At the age of 24, I was accepted to a Ph.D. program at my dream school. It had been my goal to get a doctorate and teach at the college level since I was 19 years old, so career-wise, this was a huge win for me. It also felt like a financial win. Between getting my M.A. at age 22 and getting accepted to the program, I had struggled to find a job and had ended up working in a retail management position. The money was decent, but the hours varied, and making enough to feel comfortable often meant taking overtime where I could get it. By contrast, my program guaranteed steady funding for the first 5 years and paid a bit more than I was making at the store. I felt like I was finally moving forward with my financial life.
To give some context, I have never been particularly good with money. The money scripts I learned as a child and developed as a young adult are too numerous to fully explore here, but suffice it to say, most of my financial problems could be traced to two main “money approaches.” First, I thought about my finances in the short term. In periods of scarcity I was okay about budgeting, but I saved basically nothing, and I tended to splurge on clothes or eating out whenever I got a small windfall. By the time was 25, I had cashed out 2 modest 401ks from previous jobs in order to fund moves or to support myself while job hunting. Second, my anxiety disorder manifested in avoidant behavior. I could manage to avoid looking at my bank account for weeks until another paycheck would be deposited, at which time I would finally look and see that I had overdrawn my account and racked up overdraw fees. I would immediately stuff unopened collection notices into a drawer in my kitchen so that I wouldn’t have to face the debt that was inside of them. Despite being a hard worker and being relatively career-focused, my financial life consisted of me barely keeping my head above water while student loan debt and small amounts of consumer debt threatened to slowly pull me under.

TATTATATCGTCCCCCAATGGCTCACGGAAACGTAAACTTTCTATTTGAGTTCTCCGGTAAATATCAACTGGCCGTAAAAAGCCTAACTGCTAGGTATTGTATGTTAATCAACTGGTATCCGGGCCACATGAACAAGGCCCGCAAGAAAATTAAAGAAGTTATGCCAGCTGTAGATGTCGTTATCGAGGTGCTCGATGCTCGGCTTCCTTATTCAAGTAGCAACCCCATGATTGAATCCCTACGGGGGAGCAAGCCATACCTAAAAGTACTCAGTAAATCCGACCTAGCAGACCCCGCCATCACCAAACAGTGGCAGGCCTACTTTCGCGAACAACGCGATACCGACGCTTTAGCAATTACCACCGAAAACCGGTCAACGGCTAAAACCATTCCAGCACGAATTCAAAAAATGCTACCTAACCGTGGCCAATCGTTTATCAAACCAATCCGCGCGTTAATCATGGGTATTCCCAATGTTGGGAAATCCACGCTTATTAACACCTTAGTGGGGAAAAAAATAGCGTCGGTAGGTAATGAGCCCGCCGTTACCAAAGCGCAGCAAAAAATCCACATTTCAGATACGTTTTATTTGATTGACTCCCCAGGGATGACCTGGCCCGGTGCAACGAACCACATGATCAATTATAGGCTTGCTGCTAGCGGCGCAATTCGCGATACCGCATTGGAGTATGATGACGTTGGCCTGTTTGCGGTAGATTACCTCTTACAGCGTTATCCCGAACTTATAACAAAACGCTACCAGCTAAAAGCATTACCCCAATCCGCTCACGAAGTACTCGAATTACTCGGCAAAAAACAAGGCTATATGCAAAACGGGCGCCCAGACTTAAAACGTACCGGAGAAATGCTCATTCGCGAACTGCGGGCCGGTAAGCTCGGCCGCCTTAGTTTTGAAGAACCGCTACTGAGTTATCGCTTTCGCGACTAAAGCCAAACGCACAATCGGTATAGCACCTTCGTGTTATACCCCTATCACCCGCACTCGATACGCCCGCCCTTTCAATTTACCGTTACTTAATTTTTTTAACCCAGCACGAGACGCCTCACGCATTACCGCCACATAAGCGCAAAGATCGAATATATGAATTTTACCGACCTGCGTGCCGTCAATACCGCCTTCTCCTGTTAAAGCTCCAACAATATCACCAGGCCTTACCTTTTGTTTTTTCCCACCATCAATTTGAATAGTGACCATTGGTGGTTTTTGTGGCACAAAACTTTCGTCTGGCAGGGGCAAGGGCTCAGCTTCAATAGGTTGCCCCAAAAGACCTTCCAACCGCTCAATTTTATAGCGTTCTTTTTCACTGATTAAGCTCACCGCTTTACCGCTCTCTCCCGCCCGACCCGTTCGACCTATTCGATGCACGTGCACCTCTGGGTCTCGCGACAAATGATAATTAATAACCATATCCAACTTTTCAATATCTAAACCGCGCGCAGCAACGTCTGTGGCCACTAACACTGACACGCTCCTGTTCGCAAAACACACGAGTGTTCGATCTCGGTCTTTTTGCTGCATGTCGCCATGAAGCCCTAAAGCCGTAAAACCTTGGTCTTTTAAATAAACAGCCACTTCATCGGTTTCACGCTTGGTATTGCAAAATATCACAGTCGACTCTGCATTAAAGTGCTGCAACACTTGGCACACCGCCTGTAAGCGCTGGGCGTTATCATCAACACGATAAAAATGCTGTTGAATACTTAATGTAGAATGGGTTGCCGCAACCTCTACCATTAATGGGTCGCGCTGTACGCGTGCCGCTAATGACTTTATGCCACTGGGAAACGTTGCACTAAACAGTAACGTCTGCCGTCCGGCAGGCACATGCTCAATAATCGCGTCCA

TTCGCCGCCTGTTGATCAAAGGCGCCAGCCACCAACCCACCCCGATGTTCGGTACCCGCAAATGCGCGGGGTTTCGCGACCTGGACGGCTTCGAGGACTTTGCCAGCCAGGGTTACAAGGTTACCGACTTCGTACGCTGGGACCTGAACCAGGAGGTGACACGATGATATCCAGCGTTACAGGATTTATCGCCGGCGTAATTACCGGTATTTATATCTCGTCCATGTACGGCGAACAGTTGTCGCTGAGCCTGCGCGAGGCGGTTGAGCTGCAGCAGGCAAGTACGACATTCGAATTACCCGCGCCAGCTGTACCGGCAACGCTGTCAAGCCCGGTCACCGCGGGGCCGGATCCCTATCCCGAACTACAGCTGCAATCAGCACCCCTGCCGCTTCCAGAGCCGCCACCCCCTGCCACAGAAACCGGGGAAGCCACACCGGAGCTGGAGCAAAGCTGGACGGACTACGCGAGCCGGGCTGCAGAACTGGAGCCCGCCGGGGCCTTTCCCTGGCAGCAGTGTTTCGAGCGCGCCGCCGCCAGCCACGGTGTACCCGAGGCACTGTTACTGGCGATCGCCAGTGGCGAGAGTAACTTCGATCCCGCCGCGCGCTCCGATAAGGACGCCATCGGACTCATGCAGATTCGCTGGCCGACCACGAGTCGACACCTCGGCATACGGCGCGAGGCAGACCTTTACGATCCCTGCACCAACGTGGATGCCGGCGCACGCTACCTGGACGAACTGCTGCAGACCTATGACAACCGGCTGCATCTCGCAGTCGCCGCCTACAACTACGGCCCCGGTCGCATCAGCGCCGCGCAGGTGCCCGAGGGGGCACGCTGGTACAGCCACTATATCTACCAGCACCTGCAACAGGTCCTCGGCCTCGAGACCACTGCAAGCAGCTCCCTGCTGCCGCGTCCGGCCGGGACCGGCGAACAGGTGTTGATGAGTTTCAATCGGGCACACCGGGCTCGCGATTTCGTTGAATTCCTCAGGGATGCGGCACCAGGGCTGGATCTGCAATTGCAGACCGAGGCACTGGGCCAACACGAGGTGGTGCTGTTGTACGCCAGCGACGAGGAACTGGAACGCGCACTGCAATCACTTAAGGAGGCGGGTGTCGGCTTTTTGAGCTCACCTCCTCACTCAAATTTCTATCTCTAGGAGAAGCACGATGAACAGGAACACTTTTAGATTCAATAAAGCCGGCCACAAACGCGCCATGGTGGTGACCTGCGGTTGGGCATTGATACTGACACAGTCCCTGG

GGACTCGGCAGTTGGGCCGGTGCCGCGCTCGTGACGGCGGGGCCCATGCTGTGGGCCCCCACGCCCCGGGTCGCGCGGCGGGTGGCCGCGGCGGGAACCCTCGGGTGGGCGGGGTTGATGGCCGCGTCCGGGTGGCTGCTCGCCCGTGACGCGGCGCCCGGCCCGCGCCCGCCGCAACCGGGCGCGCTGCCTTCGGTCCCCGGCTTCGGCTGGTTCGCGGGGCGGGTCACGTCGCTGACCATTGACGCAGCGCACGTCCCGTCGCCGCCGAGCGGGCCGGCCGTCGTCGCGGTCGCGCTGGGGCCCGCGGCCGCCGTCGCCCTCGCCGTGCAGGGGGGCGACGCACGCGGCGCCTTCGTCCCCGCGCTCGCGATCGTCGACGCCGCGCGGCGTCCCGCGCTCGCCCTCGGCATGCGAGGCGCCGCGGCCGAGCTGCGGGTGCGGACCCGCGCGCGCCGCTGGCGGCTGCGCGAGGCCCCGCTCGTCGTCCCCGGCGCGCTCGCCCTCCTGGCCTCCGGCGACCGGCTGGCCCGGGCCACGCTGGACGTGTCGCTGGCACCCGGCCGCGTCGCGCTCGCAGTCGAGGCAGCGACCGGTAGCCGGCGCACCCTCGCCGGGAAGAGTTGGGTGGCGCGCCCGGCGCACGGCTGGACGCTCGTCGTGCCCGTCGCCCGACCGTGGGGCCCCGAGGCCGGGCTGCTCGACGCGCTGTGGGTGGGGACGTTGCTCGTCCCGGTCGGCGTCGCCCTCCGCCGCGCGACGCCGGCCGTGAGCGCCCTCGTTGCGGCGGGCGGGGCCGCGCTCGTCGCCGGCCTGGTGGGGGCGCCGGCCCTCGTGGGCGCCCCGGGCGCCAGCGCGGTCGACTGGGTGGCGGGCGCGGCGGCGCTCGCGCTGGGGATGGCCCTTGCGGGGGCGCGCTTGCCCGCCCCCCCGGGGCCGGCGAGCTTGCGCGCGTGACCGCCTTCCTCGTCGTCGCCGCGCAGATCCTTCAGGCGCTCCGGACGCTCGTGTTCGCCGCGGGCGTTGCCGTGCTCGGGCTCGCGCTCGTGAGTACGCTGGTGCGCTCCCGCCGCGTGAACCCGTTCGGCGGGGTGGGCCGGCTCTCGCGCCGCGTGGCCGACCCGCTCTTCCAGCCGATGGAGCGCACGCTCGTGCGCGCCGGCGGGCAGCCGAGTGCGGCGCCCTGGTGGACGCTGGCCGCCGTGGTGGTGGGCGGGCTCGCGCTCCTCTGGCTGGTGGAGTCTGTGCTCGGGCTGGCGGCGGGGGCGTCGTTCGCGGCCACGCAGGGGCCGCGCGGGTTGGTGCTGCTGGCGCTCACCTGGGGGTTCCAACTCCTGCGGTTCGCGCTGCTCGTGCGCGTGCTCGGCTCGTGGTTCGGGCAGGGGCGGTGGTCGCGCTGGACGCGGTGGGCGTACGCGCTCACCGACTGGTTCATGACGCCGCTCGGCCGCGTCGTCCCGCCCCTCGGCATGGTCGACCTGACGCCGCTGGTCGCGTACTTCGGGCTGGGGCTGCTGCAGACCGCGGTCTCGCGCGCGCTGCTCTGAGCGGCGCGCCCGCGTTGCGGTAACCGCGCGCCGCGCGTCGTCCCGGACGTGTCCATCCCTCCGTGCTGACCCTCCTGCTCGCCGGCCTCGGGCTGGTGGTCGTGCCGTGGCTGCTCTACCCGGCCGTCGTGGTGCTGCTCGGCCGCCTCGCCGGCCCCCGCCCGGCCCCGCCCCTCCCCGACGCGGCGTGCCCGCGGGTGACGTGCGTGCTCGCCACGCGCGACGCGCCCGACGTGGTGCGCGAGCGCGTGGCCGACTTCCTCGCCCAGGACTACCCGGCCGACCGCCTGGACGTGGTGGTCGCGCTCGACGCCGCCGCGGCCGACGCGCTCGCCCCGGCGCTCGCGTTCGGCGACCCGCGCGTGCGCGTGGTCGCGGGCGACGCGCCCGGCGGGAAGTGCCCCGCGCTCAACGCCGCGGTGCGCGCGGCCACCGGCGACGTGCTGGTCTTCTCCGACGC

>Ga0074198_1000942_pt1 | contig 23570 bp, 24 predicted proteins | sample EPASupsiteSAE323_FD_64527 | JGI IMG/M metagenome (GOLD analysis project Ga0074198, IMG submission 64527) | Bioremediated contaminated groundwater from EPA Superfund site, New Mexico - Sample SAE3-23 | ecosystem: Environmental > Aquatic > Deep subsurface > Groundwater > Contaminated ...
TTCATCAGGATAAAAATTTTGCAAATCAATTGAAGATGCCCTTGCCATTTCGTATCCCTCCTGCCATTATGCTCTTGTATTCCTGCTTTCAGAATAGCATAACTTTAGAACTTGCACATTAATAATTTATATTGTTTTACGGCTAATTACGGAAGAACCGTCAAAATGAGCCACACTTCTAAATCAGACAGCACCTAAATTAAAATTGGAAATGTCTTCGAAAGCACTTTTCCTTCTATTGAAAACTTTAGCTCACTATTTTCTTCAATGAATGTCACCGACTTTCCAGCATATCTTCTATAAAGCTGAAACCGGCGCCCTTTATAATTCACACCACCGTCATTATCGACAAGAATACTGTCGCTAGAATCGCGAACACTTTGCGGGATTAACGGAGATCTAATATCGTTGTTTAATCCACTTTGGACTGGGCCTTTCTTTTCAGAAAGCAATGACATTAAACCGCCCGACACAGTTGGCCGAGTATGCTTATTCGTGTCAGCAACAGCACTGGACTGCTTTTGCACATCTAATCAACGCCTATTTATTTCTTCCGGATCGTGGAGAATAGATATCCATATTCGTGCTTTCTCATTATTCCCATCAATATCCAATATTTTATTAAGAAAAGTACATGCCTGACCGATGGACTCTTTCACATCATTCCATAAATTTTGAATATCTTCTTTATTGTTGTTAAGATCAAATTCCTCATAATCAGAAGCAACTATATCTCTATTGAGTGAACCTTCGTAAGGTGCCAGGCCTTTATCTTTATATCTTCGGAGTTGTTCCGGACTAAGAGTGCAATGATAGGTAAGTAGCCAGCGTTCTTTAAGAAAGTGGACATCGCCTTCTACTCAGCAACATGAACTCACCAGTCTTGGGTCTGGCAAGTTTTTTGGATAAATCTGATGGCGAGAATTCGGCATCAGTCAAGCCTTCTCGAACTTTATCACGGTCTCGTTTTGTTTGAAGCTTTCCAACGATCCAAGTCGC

Grad school didn’t fix my bad financial habits (surprise?). Now swimming in the quotidian stress of grad school, it was even more tempting to ignore old collection notices. I avoided budgeting my stipend and in fact, the class anxiety I felt around wealthier students led me to spend far too much money on things like an overpriced professional wardrobe and going out to eat with my classmates. I spent every dollar I made and put nothing into savings. Grad school hadn’t been the catalyst that would help me to get my financial house in order – in fact, the opposite was true. While my bad financial habits are my own and certainly predate my stint as a Ph.D. student, I started to realize that grad school has a potentially dangerous ethos of deferred satisfaction when it comes to money. In an environment where you’re still considered by many to be a “college student,” it is tempting to put off the hard work of getting your finances in order. That is, until you get your first “real job” and your first real salary. Even though grad school takes up 5 or more years of your life, it is still considered temporary, something you have to grit your teeth, tighten your belt, and just get through so you can claim your prosperity at the end.
The 5 financial realities I discuss below have been hard-won, emotionally and financially. I’ve learned that I must get a handle on my finances before I finish my degree. I’ve also learned to view myself as a professional with a job now, which in turn has made me work harder to maximize efficiency, maintain a work-life balance, and put effort into my non-work priorities.
Financial Reality #1: You will not get a raise for 5 or more years.